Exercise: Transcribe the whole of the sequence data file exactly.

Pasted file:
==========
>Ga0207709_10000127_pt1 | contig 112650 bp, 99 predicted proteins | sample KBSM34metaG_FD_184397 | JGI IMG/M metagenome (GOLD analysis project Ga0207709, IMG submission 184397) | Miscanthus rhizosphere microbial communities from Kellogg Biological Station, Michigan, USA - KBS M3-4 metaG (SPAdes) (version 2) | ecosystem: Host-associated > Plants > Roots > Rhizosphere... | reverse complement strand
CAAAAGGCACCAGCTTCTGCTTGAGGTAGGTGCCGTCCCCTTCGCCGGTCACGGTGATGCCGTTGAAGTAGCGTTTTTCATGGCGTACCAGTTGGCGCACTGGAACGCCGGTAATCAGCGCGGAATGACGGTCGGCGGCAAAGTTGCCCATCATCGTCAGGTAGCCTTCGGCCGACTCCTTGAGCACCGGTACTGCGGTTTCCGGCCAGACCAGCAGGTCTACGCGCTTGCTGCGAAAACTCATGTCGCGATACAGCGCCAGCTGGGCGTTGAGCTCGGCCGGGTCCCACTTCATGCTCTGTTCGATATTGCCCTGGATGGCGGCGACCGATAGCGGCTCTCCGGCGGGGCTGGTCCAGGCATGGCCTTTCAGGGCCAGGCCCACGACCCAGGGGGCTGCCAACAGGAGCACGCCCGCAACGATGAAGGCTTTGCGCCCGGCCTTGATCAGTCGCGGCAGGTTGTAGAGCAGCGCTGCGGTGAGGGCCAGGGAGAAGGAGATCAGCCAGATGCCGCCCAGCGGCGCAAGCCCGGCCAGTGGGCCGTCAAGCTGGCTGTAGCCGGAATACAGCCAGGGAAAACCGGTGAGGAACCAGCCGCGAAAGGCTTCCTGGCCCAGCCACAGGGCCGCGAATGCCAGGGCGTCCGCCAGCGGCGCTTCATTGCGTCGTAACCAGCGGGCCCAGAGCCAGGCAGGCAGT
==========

>Ga0207709_10000127_pt1 | contig 112650 bp, 99 predicted proteins | sample KBSM34metaG_FD_184397 | JGI IMG/M metagenome (GOLD analysis project Ga0207709, IMG submission 184397) | Miscanthus rhizosphere microbial communities from Kellogg Biological Station, Michigan, USA - KBS M3-4 metaG (SPAdes) (version 2) | ecosystem: Host-associated > Plants > Roots > Rhizosphere... | reverse complement strand
CAAAAGGCACCAGCTTCTGCTTGAGGTAGGTGCCGTCCCCTTCGCCGGTCACGGTGATGCCGTTGAAGTAGCGTTTTTCATGGCGTACCAGTTGGCGCACTGGAACGCCGGTAATCAGCGCGGAATGACGGTCGGCGGCAAAGTTGCCCATCATCGTCAGGTAGCCTTCGGCCGACTCCTTGAGCACCGGTACTGCGGTTTCCGGCCAGACCAGCAGGTCTACGCGCTTGCTGCGAAAACTCATGTCGCGATACAGCGCCAGCTGGGCGTTGAGCTCGGCCGGGTCCCACTTCATGCTCTGTTCGATATTGCCCTGGATGGCGGCGACCGATAGCGGCTCTCCGGCGGGGCTGGTCCAGGCATGGCCTTTCAGGGCCAGGCCCACGACCCAGGGGGCTGCCAACAGGAGCACGCCCGCAACGATGAAGGCTTTGCGCCCGGCCTTGATCAGTCGCGGCAGGTTGTAGAGCAGCGCTGCGGTGAGGGCCAGGGAGAAGGAGATCAGCCAGATGCCGCCCAGCGGCGCAAGCCCGGCCAGTGGGCCGTCAAGCTGGCTGTAGCCGGAATACAGCCAGGGAAAACCGGTGAGGAACCAGCCGCGAAAGGCTTCCTGGCCCAGCCACAGGGCCGCGAATGCCAGGGCGTCCGCCAGCGGCGCTTCATTGCGTCGTAACCAGCGGGCCCAGAGCCAGGCAGGCAGT